It is possible – but highly unlikely – that Kuper did not see a ‘single’ Russian flag hanging from an apartment window. However, even the most zealous anti-Putin ideologue could not ignore the sea of flags that were waving throughout the nation in the aftermath of the Russian team’s unexpected victory over Spain.

From the multiculturalist world view the most unforgivable flaw of the Russian team is they are too white

In the current era the Culture War, which has become increasingly global, inevitably finds its resting place on the battlefield of identity. Whatever the problems with Putin and the political outlook that he represents, it is difficult to avoid the conclusion that many of his cultural critics exist on a lower moral plane. They assess every team and every match from only from the perspective of identity politics. According to these critics the problem with the Russian team is not their skills and technique but that they are too nationalists. From their multiculturalist world view the most unforgivable flaw of the Russian team is they are too white!

Most genuine football fans assess players in accordance with their skills and the contribution they make to their team. They are not particularly interested in how players look and with the exception of a minority of racists are not obsessed with the colour of their skins. That’s not how the multiculturalist commentariat approaches football. What matters above all is the identity of the player. As the title of an article in the American magazine, Mother Jones declared; ‘Russia’s national Team is Too Russian, Which Is One Reason It will Bomb out of the World Cup’.

The author of the Mother Jones article, Clint Hendler wrote ‘as Team Russia takes the field on Thursday, soccer fans will see a national team that looks almost nothing like tournament favorites Brazil, France, Germany, Spain, or Belgium’. Why? Because Russia’s team is almost entirely ‘made up of white players’. The author – predicted that because this team lacks the necessary multi-cultural credentials it will swiftly crash out of the competition. Hendler wrote that ‘most analysts predict’ that the Russian team ‘will be defeated in the first group stage, delivering an embarrassing rebuke of the nation’s insular approach to what has long been a very global game’.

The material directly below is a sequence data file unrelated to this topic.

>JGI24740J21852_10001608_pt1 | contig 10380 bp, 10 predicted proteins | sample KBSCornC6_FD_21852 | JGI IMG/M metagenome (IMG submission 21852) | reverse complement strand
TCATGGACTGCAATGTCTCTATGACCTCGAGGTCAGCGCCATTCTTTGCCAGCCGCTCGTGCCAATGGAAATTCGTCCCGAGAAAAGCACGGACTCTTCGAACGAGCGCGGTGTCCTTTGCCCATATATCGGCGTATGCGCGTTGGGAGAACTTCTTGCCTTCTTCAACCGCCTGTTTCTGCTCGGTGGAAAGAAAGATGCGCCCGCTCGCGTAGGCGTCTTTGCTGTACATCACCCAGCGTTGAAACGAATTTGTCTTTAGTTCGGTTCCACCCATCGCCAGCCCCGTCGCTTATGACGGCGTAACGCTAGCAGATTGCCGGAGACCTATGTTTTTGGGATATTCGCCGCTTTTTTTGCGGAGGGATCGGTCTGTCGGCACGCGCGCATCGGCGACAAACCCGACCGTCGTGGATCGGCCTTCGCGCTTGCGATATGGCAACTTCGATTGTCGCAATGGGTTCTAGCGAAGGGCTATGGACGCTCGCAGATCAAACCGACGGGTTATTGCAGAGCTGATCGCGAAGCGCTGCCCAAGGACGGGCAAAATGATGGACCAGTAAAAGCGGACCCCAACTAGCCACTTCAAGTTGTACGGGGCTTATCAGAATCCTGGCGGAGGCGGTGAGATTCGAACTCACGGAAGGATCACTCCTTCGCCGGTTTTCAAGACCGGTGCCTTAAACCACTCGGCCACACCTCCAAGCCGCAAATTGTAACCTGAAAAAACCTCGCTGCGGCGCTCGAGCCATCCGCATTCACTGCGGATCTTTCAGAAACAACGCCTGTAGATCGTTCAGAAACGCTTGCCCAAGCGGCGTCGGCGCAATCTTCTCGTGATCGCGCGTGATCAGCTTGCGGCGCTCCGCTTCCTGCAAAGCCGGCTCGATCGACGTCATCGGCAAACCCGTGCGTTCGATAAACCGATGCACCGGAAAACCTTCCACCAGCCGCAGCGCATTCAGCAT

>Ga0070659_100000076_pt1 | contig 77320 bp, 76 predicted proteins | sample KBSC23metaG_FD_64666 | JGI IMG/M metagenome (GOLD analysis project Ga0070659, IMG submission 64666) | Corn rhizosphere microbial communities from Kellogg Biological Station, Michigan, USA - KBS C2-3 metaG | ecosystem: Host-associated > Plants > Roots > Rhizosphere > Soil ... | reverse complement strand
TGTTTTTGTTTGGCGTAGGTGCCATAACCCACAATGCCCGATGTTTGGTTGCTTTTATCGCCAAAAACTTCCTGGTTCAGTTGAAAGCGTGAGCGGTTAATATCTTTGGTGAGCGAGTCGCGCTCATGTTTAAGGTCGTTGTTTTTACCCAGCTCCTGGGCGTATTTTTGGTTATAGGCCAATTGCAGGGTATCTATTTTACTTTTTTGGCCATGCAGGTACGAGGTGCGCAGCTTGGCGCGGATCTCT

Numerous other commentators also hurled the spear of multiculturalism at a team that is both too Russian and too white. Pete Baumgarner held up the very diverse Swiss football team as an example for Russia to emulate in an article titles ‘Russia’s World Cup Team Bucks Multiethnicity Seen on Swiss, Other Teams’.

Advocates of multiculturalism and diversity did not raise any objection to the fact that the Nigerian or the Senegalese teams were all black

As it happens advocates of multiculturalism and diversity are extremely selective in their criticism of teams who are homogeneous in their national composition. They did not raise any objection to the fact that the Nigerian or the Senegalese teams were all black. Nor did they condemn the Japanese team for the cultural crime of only playing Japanese players. Iran too was excused, despite fielding only Iranian players. It is evident that the target of the multiculturalist culture warriors are teams that look far too white.

Perversely these anti-white identitarians believe that they are fighting the cause of anti-racism. In reality by racialising the world of football they demonstrate that they have become mentally enslaved to an ideology hooked on race.

Photo by Aziz Acharki


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Frank Furedi
Soy profesor emérito de sociología en la University of Kent en Canterbury, Inglaterra y profesor visitante del Institute of Risk and Disaster Reduction del University College London. También soy divulgador y autor de más de 20 libros. Durante los últimos 20 años he estudiado  los desarrollos culturales que influyen en la construcción de la conciencia del riesgo contemporáneo. Mi investigación se ha orientado hacia la forma en que la cultura actual gestiona el riesgo y la incertidumbre. He publicado muchos artículos sobre controversias relacionadas con la salud, la crianza de los hijos, el terrorismo y las nuevas tecnologías. Mis dos libros, The Culture of Fear y Paranoid Parenting, investigaron la interacción entre la conciencia del riesgo y las percepciones del miedo, las relaciones de confianza y el capital social en la sociedad contemporánea. Mis estudios sobre el problema del miedo se han desarrollado en paralelo con mi exploración de la autoridad cultural en Authority, A Sociological History (Cambridge University Press 2013). También he publicado un estudio sobre la Primera Guerra Mundial: The First World War Still No End In Sight, que interpreta este evento como precursor de las Guerras Culturales de hoy. Y acabo de terminar mi último estudio, Populism And The Culture Wars In Europe: the conflict of values between Hungary and the EU. Participo regularmente en radio y televisión y he publicado artículos para AEON, The American Interest New Scientist, The Guardian, The Independent, The Financial Times, The Daily Telegraph, The Express, The Daily Mail, The Wall Street Journal, The Los Angeles Times, The Independent on Sunday, India Today, The Times, The Sunday Times, The Observer, The Sunday Telegraph, Toronto Globe and Mail, The Christian Science Monitor, The Times Higher Education Supplement, Spiked-online, The Times Literary Supplement, Harvard Business Review, Die Welt y Die Zeit entre otros.